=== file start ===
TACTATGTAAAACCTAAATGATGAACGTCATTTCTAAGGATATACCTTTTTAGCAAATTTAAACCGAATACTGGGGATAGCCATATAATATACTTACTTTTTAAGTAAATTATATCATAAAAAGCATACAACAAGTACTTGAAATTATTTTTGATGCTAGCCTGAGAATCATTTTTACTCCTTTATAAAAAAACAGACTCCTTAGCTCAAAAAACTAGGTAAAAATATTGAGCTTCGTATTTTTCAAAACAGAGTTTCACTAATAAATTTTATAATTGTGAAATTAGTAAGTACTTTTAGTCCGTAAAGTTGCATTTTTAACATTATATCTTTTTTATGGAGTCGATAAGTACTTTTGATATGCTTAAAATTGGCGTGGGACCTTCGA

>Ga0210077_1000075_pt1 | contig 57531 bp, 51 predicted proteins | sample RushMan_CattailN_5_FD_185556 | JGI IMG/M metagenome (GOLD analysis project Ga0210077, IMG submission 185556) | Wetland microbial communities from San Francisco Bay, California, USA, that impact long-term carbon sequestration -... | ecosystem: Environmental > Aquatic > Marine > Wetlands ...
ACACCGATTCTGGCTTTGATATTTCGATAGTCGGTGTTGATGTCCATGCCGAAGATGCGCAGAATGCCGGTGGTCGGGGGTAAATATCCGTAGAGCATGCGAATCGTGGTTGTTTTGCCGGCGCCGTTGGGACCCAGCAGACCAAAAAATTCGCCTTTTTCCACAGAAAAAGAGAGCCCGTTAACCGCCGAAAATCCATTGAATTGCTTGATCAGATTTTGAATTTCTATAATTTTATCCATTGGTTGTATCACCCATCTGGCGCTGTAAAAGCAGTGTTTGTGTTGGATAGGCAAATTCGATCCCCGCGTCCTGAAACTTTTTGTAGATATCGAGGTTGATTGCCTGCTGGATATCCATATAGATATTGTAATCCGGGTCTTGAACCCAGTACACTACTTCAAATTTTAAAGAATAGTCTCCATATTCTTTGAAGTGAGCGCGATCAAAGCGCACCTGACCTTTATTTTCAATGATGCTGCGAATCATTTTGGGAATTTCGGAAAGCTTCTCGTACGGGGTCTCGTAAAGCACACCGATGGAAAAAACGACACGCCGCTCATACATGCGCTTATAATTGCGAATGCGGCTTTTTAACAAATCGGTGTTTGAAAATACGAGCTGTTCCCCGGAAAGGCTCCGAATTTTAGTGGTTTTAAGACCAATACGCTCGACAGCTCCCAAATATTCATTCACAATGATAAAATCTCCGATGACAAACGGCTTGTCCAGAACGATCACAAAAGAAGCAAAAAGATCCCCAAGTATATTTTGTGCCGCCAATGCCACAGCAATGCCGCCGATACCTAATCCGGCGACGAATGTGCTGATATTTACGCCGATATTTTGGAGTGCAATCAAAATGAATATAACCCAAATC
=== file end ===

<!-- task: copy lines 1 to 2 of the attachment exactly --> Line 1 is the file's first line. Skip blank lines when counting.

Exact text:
TACTATGTAAAACCTAAATGATGAACGTCATTTCTAAGGATATACCTTTTTAGCAAATTTAAACCGAATACTGGGGATAGCCATATAATATACTTACTTTTTAAGTAAATTATATCATAAAAAGCATACAACAAGTACTTGAAATTATTTTTGATGCTAGCCTGAGAATCATTTTTACTCCTTTATAAAAAAACAGACTCCTTAGCTCAAAAAACTAGGTAAAAATATTGAGCTTCGTATTTTTCAAAACAGAGTTTCACTAATAAATTTTATAATTGTGAAATTAGTAAGTACTTTTAGTCCGTAAAGTTGCATTTTTAACATTATATCTTTTTTATGGAGTCGATAAGTACTTTTGATATGCTTAAAATTGGCGTGGGACCTTCGA

>Ga0210077_1000075_pt1 | contig 57531 bp, 51 predicted proteins | sample RushMan_CattailN_5_FD_185556 | JGI IMG/M metagenome (GOLD analysis project Ga0210077, IMG submission 185556) | Wetland microbial communities from San Francisco Bay, California, USA, that impact long-term carbon sequestration -... | ecosystem: Environmental > Aquatic > Marine > Wetlands ...